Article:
The ECJ also noted that the generic manufacturers had to be in a position to put their products on the market within a short period and "with sufficient strength to constitute a serious counterbalance" to the originator medicine.43 The Court highlighted certain factors that might point to a generic being in such a position, such as having applied for a marketing authorisation and concluded supply contracts with distributors.44
Settlement agreements as abuse of a dominant position?
Finally, as regards the notion of abuse, the ECJ was asked to rule on whether a strategy consisting of the conclusion of a series of patent settlements, including some agreements which had not been found in breach of Article 101 TFEU (here, the GSK/Ivax agreement), could constitute an abuse of a dominant position.
The ECJ found that this could be the case, where the overall strategy was capable of restricting competition and of producing exclusionary effects going beyond the specific anticompetitive effects of the individual agreements.45
The ECJ's conclusions rest largely on the CAT's finding of the existence of a strategy that had, if not as its object, at least the effect of delaying generic entry. According to the CAT, the effect of the strategy as a whole was liable to exceed the effects of the individual agreements.46 This finding appears to justify, in the ECJ's eyes, that the concept of abuse of a dominant position could encompass agreements that, although they did not breach Article 101 TFEU, contributed to the cumulative anti-competitive effects of the other agreements.47
The judgment is probably most important for what it says about the broad principles around assessing whether an agreement is an infringement by object. The Court has followed recent cases like Cartes Bancaires and Maxima Latvija and said that restrictions by object must be interpreted restrictively and limited to situations where experience or the context shows that the agreement will harm competition. The Court also follows Advocate General Bobek in Budapest Banks and Advocate General Kokott in this case, in finding that if an agreement may give rise to pro-competitive effects then this may prevent it being designated as a restriction by object.
The ECJ also gave some clarification on how the concepts of restriction by object and potential competition apply in the pharma sector. In a preliminary ruling, the ECJ does not make any assessment of the underlying facts but rather responds to the questions of law posed to it in the context of the dispute before the national court. Therefore the findings are necessarily limited by the facts of the case as found by the national court (e.g. that these were not settlements, but just a deferred resolution of the dispute) and the specific questions posed (e.g. the focus on whether a competition authority had to decide what the chances were of one side winning a hypothetical patent dispute).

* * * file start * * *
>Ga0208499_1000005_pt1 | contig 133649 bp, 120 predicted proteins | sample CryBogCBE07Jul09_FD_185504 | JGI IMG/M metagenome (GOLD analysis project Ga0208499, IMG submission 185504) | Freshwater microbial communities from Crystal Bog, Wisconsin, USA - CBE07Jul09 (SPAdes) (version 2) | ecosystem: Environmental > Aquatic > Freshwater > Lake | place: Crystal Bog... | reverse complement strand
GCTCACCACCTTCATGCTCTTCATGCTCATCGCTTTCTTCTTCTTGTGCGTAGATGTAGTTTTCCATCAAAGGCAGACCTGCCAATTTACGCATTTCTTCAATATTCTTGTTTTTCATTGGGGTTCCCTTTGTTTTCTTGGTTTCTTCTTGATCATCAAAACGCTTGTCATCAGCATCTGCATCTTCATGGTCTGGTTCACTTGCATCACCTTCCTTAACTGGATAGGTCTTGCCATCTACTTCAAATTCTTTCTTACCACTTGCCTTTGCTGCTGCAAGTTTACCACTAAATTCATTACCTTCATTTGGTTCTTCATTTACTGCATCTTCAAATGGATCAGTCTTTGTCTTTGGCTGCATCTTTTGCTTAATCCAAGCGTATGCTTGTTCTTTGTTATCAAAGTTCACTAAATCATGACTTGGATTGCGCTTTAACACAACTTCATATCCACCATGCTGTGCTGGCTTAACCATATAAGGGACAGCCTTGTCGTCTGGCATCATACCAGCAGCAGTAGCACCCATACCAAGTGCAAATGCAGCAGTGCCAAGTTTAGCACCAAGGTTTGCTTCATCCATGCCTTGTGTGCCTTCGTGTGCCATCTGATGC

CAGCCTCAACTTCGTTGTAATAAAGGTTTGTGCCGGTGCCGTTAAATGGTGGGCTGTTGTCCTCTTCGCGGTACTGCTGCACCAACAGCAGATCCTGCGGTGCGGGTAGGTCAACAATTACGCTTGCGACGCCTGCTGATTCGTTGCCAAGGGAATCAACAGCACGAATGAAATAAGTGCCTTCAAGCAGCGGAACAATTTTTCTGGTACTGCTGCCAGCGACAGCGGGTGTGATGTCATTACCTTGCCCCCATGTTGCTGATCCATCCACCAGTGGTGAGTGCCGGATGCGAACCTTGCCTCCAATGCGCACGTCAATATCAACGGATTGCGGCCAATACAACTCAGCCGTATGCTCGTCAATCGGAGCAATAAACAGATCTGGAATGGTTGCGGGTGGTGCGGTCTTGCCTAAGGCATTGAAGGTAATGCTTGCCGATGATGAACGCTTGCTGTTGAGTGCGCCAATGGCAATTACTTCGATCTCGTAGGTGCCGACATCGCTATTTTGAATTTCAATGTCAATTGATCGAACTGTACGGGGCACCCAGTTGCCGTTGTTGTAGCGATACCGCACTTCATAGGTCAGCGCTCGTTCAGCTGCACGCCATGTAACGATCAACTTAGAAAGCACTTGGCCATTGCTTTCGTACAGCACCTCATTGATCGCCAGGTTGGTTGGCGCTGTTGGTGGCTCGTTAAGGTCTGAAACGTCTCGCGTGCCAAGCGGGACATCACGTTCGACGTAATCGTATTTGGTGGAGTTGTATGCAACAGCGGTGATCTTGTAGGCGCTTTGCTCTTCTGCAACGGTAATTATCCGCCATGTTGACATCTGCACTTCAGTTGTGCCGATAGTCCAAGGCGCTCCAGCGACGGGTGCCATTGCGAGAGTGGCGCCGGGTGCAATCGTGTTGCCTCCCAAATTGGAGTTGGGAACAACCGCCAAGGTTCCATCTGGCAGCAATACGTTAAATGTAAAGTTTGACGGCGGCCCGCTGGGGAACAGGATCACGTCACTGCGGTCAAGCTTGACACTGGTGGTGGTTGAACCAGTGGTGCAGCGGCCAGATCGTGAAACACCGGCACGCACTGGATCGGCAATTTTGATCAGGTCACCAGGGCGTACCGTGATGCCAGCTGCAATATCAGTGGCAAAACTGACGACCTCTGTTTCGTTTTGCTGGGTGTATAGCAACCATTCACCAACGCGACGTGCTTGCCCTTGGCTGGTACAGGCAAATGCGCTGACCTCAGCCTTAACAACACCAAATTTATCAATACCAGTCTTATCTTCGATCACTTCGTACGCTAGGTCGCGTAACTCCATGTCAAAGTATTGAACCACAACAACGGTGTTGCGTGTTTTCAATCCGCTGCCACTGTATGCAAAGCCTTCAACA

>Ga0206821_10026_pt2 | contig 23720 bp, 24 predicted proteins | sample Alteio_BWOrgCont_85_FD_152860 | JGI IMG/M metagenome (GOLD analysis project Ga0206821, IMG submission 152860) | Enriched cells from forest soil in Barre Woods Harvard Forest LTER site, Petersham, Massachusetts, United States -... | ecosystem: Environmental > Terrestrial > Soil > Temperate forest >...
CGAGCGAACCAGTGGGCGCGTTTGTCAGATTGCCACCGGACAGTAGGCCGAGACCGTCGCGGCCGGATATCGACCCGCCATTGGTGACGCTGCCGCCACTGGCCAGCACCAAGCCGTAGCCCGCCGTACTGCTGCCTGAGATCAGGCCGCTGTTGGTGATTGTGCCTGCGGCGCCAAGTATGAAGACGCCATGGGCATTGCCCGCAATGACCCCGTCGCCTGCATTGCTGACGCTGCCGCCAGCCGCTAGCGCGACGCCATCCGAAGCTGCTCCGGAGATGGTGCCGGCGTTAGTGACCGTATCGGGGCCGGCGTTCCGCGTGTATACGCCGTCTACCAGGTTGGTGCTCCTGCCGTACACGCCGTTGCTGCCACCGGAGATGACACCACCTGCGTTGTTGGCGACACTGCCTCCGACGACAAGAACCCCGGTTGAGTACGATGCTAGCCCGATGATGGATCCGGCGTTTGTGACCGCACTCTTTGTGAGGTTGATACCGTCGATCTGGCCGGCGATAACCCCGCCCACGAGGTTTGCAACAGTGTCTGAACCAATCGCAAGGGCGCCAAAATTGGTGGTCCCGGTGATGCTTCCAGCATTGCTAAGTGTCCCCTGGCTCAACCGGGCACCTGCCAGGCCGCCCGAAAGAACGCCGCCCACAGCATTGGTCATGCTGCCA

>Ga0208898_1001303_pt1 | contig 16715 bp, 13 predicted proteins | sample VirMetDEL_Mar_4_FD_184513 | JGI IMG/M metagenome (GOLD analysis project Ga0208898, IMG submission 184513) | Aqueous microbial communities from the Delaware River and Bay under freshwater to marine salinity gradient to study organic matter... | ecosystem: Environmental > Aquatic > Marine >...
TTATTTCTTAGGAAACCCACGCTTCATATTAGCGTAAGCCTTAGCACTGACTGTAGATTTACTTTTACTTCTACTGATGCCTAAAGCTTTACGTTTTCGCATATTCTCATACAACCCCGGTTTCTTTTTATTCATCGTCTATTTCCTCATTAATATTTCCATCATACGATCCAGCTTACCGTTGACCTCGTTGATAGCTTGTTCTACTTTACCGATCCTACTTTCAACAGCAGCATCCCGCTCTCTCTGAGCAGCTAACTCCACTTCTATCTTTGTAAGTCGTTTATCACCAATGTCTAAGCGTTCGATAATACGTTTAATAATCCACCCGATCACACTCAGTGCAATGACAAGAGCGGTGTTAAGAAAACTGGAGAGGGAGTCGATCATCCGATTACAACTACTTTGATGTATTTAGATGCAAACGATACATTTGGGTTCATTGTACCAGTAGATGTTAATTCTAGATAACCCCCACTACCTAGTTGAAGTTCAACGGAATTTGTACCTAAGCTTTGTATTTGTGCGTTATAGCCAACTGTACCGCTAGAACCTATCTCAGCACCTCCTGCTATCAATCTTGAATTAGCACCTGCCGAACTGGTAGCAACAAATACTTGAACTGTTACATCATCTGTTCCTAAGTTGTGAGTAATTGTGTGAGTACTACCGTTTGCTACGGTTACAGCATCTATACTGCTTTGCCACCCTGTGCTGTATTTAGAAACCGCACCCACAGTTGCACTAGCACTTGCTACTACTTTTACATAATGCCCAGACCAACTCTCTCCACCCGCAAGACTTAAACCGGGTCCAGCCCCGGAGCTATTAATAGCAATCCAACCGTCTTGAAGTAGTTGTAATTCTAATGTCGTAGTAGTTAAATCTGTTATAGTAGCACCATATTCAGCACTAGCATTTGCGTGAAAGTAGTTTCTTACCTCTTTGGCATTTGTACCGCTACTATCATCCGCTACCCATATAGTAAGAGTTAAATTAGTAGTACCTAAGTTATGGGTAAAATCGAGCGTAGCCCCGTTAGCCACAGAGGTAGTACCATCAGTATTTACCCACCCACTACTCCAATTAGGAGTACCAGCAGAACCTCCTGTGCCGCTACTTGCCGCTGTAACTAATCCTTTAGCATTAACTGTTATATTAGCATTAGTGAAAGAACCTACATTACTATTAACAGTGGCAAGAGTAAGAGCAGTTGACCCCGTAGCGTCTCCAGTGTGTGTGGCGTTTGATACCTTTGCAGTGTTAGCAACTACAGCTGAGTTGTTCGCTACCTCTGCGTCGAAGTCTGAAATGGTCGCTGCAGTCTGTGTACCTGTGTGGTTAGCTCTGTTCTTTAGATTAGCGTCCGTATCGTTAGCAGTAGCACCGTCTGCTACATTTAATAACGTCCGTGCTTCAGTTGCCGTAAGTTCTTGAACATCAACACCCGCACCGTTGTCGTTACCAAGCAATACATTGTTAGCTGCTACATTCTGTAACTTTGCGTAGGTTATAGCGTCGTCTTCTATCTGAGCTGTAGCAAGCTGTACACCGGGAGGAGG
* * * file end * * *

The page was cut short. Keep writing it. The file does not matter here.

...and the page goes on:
The judgment is especially limited in scope in its discussion of market definition and restrictions by effect due to the narrowness of the referring court's questions. Thus, the judgment offers limited insights on these topics. We will have to wait for guidance on these questions for the judgment in the upcoming Servier case.
1 Case CE-9531/11 – Paroxetine, Decision of the Competition and Markets Authority, 12 February 2016; no fine was imposed on IVAX Pharmaceuticals UK Limited as the GSK / IVAX agreement was found to constitute a vertical agreement, which were excluded from the remit of Chapter I of the CA98 at the time of the behaviour complained of.
2 Case C-3017/18 Generics (UK) Ltd and Others v CMA, Opinion of Advocate General Kokott (‘AG Opinion’), para. 135.
3 CMA Decision, para. 1.14.
4 CMA Decision, paras 1.20, 4.100 and 8.36.
Paroxetine GSK v CMA  CAT 4 (‘CAT Decision’).
6 Case C-307/18 Generics (UK) and others v CMA (Paroxetine) (the ‘ECJ Decision’).
7 See, e.g. AG Opinion, paras 64-65.
8 ECJ Decision, para. 36; Case C-234/89 Delimitis, EU:C:1991:91.
9 ECJ Decision, para. 38.
11 ECJ Decision, paras 39-40.
12 ECJ Decision, para. 41.
13 ECJ Decision, para. 43.
14 ECJ Decision, para. 44.
15 ECJ Decision, para. 49.
16 ECJ Decision, para. 50.
18 ECJ Decision, para. 51.
20 ECJ Decision, para. 52.
21 ECJ Decision, para. 56.
22 ECJ Decision, para. 50.
23 Case C-67/13 P Groupement des Cartes Bancaires v Commission, EU:C:2014:2204 (‘Cartes Bancaires’) and Case C-345/14 Maxima Latvija, EU:C:2015;784.
24 ECJ Decision, paras 103-107.
25 Case C-67/13 Opinion of AG Wahl in Cartes Bancaires, para. 56.
26 ECJ Decision, paras 66-67.
27 ECJ Decision, paras 84-85.
28 ECJ Decision, para. 85.
29 ECJ Decision, para. 86.
30 ECJ Decision, para. 87.
32 ECJ Decision, para. 89.
33 ECJ Decision, paras 93-94.
34 ECJ Decision, para. 97.
35 ECJ Decision, paras 98-100.
ECJ Decision, para. 113.
37 ECJ Decision, para. 119.
38 ECJ Decision, paras 115-116, 118 and 120.
39 ECJ Decision, para. 117. See also AG Kokott at para. 203 et seq.
40 ECJ Decision, paras 137-9.
41 ECJ Decision, para. 132.
42 ECJ Decision, para. 131.
43 ECJ Decision, para. 133.
44 ECJ Decision, para. 134.
45 ECJ Decision, para. 172.
46 ECJ Decision, para. 157.
47 ECJ Decision, paras 155-160.
This publication is provided for your convenience and does not constitute legal advice. This publication is protected by copyright.
© 2020 White & Case LLP